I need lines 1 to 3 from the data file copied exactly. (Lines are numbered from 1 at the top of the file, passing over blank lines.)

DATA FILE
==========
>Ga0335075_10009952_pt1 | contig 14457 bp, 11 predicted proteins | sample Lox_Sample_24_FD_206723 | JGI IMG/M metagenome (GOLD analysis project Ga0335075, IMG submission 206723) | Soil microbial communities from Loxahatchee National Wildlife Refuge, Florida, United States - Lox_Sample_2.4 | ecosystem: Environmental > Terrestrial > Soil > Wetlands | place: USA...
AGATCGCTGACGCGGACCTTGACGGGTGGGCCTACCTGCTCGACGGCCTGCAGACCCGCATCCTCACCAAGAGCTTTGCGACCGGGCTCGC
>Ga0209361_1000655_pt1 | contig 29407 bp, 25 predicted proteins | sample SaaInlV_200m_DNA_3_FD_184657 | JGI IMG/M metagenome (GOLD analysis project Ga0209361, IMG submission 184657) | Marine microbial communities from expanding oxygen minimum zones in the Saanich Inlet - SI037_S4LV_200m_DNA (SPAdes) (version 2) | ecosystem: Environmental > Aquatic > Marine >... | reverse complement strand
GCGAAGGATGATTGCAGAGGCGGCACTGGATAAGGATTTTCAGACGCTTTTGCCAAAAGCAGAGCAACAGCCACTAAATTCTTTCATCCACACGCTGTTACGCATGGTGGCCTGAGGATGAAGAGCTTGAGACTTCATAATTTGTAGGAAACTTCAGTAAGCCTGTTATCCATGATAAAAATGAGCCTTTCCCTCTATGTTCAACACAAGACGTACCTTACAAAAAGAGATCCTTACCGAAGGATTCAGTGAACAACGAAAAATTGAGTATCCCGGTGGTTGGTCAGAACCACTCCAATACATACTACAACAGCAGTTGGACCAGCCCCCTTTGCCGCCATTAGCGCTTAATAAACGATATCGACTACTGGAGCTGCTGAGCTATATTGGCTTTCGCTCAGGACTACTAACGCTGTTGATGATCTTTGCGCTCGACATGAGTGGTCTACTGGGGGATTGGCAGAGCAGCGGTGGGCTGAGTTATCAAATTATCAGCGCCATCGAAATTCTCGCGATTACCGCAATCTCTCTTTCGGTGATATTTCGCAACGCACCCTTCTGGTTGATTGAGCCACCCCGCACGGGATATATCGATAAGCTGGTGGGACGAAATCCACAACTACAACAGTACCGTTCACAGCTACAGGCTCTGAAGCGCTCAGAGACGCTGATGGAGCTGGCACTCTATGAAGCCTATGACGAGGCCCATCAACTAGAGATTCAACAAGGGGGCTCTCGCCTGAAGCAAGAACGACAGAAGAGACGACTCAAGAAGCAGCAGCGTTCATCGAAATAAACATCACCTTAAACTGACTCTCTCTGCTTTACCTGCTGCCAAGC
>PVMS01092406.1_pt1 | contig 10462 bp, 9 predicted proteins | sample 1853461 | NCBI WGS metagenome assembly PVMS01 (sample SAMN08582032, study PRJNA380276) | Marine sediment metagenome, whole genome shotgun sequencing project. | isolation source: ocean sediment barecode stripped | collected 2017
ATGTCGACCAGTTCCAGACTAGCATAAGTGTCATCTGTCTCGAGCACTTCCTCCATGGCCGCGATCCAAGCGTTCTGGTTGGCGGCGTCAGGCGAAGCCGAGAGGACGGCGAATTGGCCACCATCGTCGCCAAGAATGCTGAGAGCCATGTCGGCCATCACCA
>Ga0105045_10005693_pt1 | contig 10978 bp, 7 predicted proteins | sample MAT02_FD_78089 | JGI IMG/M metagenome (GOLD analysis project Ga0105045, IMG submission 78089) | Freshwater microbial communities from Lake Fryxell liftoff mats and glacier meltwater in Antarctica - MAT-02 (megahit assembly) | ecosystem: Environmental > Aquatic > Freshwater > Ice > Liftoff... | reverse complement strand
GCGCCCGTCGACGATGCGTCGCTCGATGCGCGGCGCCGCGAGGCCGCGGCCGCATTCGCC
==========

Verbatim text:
>Ga0335075_10009952_pt1 | contig 14457 bp, 11 predicted proteins | sample Lox_Sample_24_FD_206723 | JGI IMG/M metagenome (GOLD analysis project Ga0335075, IMG submission 206723) | Soil microbial communities from Loxahatchee National Wildlife Refuge, Florida, United States - Lox_Sample_2.4 | ecosystem: Environmental > Terrestrial > Soil > Wetlands | place: USA...
AGATCGCTGACGCGGACCTTGACGGGTGGGCCTACCTGCTCGACGGCCTGCAGACCCGCATCCTCACCAAGAGCTTTGCGACCGGGCTCGC
>Ga0209361_1000655_pt1 | contig 29407 bp, 25 predicted proteins | sample SaaInlV_200m_DNA_3_FD_184657 | JGI IMG/M metagenome (GOLD analysis project Ga0209361, IMG submission 184657) | Marine microbial communities from expanding oxygen minimum zones in the Saanich Inlet - SI037_S4LV_200m_DNA (SPAdes) (version 2) | ecosystem: Environmental > Aquatic > Marine >... | reverse complement strand